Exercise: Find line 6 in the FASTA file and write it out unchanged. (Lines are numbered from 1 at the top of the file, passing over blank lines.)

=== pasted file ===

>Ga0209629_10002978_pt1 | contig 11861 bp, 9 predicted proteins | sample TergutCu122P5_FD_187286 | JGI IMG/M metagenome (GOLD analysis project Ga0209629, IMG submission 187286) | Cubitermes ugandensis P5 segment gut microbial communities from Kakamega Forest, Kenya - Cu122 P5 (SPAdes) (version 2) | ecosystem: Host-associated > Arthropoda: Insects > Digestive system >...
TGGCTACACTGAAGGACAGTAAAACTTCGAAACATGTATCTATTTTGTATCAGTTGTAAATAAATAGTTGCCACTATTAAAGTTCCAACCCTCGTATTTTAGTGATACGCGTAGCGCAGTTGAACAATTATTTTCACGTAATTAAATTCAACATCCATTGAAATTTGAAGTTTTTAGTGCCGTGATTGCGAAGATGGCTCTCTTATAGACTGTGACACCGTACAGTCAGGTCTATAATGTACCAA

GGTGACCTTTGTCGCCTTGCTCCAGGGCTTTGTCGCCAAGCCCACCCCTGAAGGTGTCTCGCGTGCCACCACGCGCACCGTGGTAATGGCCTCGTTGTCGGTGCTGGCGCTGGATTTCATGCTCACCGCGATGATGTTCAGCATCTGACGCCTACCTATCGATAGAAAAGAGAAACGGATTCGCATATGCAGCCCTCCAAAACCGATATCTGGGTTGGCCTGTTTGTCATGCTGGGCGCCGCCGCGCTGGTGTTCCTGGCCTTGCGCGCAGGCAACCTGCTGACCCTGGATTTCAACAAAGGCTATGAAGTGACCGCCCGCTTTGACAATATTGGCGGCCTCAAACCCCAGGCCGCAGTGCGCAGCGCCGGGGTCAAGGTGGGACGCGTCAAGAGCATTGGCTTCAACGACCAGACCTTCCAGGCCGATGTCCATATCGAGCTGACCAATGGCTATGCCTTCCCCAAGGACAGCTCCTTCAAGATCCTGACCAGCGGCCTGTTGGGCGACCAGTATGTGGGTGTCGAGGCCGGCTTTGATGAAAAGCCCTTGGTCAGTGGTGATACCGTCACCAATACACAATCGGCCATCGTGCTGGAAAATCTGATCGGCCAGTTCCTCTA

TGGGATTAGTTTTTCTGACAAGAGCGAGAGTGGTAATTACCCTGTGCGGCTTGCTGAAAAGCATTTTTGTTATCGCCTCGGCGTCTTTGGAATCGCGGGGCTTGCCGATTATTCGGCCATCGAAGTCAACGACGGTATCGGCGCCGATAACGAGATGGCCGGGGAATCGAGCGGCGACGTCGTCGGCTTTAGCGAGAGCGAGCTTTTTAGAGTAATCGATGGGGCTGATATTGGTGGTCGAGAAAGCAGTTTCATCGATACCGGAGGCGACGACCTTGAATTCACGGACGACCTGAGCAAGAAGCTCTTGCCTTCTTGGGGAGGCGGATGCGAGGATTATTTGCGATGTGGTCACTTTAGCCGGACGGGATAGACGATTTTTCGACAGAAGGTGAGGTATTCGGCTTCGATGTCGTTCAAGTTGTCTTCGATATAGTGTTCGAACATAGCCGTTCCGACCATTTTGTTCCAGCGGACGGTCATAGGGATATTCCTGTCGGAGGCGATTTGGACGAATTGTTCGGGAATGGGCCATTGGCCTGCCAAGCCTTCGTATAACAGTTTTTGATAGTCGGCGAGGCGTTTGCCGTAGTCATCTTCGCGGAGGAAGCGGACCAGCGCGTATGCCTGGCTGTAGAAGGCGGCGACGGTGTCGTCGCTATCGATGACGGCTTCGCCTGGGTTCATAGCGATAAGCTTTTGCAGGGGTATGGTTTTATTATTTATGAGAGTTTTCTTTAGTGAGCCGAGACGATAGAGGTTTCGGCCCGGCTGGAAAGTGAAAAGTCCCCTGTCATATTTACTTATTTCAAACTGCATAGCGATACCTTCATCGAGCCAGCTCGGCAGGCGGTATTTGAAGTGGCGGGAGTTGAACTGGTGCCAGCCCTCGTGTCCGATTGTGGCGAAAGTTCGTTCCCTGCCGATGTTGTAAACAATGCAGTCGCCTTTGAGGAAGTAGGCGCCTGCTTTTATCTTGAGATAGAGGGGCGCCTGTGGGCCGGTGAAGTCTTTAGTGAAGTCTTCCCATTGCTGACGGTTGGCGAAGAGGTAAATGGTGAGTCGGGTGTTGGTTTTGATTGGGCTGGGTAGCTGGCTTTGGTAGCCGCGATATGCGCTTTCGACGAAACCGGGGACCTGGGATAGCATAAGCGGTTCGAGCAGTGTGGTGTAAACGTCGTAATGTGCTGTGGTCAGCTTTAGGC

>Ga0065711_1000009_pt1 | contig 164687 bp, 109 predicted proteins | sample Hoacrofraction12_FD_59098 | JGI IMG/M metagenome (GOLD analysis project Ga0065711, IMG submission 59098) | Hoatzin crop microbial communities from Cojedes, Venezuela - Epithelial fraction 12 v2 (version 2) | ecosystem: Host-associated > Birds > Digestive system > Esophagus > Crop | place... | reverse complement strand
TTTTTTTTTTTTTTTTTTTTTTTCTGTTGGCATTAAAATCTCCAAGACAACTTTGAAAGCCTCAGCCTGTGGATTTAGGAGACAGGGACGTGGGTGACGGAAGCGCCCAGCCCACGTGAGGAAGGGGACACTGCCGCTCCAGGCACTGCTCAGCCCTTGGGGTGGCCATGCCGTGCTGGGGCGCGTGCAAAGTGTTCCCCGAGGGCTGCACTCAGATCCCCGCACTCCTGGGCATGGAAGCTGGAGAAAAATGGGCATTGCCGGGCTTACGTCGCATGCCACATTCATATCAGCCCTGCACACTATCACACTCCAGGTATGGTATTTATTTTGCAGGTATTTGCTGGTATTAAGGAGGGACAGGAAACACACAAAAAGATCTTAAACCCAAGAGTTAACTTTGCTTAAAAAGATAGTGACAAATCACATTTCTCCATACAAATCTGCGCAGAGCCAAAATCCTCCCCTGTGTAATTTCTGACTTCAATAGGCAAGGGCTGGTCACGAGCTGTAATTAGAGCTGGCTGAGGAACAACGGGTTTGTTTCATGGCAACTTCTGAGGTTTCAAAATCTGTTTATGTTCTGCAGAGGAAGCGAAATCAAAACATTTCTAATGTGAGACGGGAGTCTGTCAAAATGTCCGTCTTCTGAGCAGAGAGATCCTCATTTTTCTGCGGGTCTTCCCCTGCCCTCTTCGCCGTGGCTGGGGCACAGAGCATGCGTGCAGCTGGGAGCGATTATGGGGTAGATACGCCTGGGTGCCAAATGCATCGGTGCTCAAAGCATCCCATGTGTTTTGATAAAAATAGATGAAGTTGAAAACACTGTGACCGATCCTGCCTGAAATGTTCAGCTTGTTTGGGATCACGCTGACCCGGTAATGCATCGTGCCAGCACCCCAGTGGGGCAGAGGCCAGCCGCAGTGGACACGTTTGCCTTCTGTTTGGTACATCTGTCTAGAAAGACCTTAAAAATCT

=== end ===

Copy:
TTTTTTTTTTTTTTTTTTTTTTTCTGTTGGCATTAAAATCTCCAAGACAACTTTGAAAGCCTCAGCCTGTGGATTTAGGAGACAGGGACGTGGGTGACGGAAGCGCCCAGCCCACGTGAGGAAGGGGACACTGCCGCTCCAGGCACTGCTCAGCCCTTGGGGTGGCCATGCCGTGCTGGGGCGCGTGCAAAGTGTTCCCCGAGGGCTGCACTCAGATCCCCGCACTCCTGGGCATGGAAGCTGGAGAAAAATGGGCATTGCCGGGCTTACGTCGCATGCCACATTCATATCAGCCCTGCACACTATCACACTCCAGGTATGGTATTTATTTTGCAGGTATTTGCTGGTATTAAGGAGGGACAGGAAACACACAAAAAGATCTTAAACCCAAGAGTTAACTTTGCTTAAAAAGATAGTGACAAATCACATTTCTCCATACAAATCTGCGCAGAGCCAAAATCCTCCCCTGTGTAATTTCTGACTTCAATAGGCAAGGGCTGGTCACGAGCTGTAATTAGAGCTGGCTGAGGAACAACGGGTTTGTTTCATGGCAACTTCTGAGGTTTCAAAATCTGTTTATGTTCTGCAGAGGAAGCGAAATCAAAACATTTCTAATGTGAGACGGGAGTCTGTCAAAATGTCCGTCTTCTGAGCAGAGAGATCCTCATTTTTCTGCGGGTCTTCCCCTGCCCTCTTCGCCGTGGCTGGGGCACAGAGCATGCGTGCAGCTGGGAGCGATTATGGGGTAGATACGCCTGGGTGCCAAATGCATCGGTGCTCAAAGCATCCCATGTGTTTTGATAAAAATAGATGAAGTTGAAAACACTGTGACCGATCCTGCCTGAAATGTTCAGCTTGTTTGGGATCACGCTGACCCGGTAATGCATCGTGCCAGCACCCCAGTGGGGCAGAGGCCAGCCGCAGTGGACACGTTTGCCTTCTGTTTGGTACATCTGTCTAGAAAGACCTTAAAAATCT